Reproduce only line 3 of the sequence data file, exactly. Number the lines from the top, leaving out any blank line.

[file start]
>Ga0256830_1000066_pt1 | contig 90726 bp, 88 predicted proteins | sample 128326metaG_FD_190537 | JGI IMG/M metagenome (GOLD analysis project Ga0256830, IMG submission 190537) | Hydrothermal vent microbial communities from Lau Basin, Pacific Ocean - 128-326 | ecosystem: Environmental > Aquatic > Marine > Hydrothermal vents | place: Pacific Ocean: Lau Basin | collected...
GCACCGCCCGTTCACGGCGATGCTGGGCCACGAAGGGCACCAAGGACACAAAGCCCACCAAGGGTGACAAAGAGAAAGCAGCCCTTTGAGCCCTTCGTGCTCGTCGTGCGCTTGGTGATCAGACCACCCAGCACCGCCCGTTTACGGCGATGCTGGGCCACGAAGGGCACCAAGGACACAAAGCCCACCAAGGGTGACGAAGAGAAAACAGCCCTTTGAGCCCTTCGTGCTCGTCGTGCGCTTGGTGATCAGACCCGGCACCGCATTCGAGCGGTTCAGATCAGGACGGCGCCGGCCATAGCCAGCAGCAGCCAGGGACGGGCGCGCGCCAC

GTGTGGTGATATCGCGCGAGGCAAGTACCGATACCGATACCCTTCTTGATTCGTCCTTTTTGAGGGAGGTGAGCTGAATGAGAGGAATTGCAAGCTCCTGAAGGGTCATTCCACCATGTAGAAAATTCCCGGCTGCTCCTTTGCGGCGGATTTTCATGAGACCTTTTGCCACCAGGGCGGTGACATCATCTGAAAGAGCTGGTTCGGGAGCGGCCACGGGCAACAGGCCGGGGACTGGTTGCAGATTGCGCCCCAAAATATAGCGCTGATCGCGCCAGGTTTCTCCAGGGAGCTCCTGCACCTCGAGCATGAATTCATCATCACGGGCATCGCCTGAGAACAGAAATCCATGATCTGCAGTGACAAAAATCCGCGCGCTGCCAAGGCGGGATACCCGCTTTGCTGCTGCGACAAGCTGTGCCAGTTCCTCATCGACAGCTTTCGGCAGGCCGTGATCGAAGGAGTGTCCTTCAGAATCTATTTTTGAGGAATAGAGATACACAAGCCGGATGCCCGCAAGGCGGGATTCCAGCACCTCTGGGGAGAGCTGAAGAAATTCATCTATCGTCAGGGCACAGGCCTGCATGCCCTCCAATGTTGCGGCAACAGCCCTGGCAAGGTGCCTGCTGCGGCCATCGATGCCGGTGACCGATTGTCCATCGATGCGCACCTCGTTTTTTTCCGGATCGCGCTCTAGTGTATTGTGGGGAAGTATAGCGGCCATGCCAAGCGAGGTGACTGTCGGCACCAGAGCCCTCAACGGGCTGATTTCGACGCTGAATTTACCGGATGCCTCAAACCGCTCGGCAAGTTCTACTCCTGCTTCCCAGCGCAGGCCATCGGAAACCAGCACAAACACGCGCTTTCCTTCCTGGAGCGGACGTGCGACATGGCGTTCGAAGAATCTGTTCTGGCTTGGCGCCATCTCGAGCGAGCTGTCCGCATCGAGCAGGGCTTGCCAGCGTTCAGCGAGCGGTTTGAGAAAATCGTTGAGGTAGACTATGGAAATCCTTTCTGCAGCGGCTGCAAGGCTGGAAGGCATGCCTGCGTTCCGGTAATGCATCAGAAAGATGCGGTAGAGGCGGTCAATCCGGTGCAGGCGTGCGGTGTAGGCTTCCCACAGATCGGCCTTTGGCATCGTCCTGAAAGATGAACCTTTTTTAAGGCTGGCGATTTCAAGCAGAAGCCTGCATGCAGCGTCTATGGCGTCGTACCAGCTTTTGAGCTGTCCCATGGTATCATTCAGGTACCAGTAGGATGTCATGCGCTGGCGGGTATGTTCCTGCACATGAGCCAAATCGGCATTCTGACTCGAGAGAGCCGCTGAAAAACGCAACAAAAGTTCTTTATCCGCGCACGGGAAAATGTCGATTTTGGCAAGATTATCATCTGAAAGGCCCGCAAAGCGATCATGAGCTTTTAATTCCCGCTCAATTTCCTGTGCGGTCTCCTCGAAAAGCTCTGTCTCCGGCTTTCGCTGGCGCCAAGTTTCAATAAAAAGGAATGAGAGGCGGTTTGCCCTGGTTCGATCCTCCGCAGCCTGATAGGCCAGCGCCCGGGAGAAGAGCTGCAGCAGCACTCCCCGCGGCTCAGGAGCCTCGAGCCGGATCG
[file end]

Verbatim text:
GTGTGGTGATATCGCGCGAGGCAAGTACCGATACCGATACCCTTCTTGATTCGTCCTTTTTGAGGGAGGTGAGCTGAATGAGAGGAATTGCAAGCTCCTGAAGGGTCATTCCACCATGTAGAAAATTCCCGGCTGCTCCTTTGCGGCGGATTTTCATGAGACCTTTTGCCACCAGGGCGGTGACATCATCTGAAAGAGCTGGTTCGGGAGCGGCCACGGGCAACAGGCCGGGGACTGGTTGCAGATTGCGCCCCAAAATATAGCGCTGATCGCGCCAGGTTTCTCCAGGGAGCTCCTGCACCTCGAGCATGAATTCATCATCACGGGCATCGCCTGAGAACAGAAATCCATGATCTGCAGTGACAAAAATCCGCGCGCTGCCAAGGCGGGATACCCGCTTTGCTGCTGCGACAAGCTGTGCCAGTTCCTCATCGACAGCTTTCGGCAGGCCGTGATCGAAGGAGTGTCCTTCAGAATCTATTTTTGAGGAATAGAGATACACAAGCCGGATGCCCGCAAGGCGGGATTCCAGCACCTCTGGGGAGAGCTGAAGAAATTCATCTATCGTCAGGGCACAGGCCTGCATGCCCTCCAATGTTGCGGCAACAGCCCTGGCAAGGTGCCTGCTGCGGCCATCGATGCCGGTGACCGATTGTCCATCGATGCGCACCTCGTTTTTTTCCGGATCGCGCTCTAGTGTATTGTGGGGAAGTATAGCGGCCATGCCAAGCGAGGTGACTGTCGGCACCAGAGCCCTCAACGGGCTGATTTCGACGCTGAATTTACCGGATGCCTCAAACCGCTCGGCAAGTTCTACTCCTGCTTCCCAGCGCAGGCCATCGGAAACCAGCACAAACACGCGCTTTCCTTCCTGGAGCGGACGTGCGACATGGCGTTCGAAGAATCTGTTCTGGCTTGGCGCCATCTCGAGCGAGCTGTCCGCATCGAGCAGGGCTTGCCAGCGTTCAGCGAGCGGTTTGAGAAAATCGTTGAGGTAGACTATGGAAATCCTTTCTGCAGCGGCTGCAAGGCTGGAAGGCATGCCTGCGTTCCGGTAATGCATCAGAAAGATGCGGTAGAGGCGGTCAATCCGGTGCAGGCGTGCGGTGTAGGCTTCCCACAGATCGGCCTTTGGCATCGTCCTGAAAGATGAACCTTTTTTAAGGCTGGCGATTTCAAGCAGAAGCCTGCATGCAGCGTCTATGGCGTCGTACCAGCTTTTGAGCTGTCCCATGGTATCATTCAGGTACCAGTAGGATGTCATGCGCTGGCGGGTATGTTCCTGCACATGAGCCAAATCGGCATTCTGACTCGAGAGAGCCGCTGAAAAACGCAACAAAAGTTCTTTATCCGCGCACGGGAAAATGTCGATTTTGGCAAGATTATCATCTGAAAGGCCCGCAAAGCGATCATGAGCTTTTAATTCCCGCTCAATTTCCTGTGCGGTCTCCTCGAAAAGCTCTGTCTCCGGCTTTCGCTGGCGCCAAGTTTCAATAAAAAGGAATGAGAGGCGGTTTGCCCTGGTTCGATCCTCCGCAGCCTGATAGGCCAGCGCCCGGGAGAAGAGCTGCAGCAGCACTCCCCGCGGCTCAGGAGCCTCGAGCCGGATCG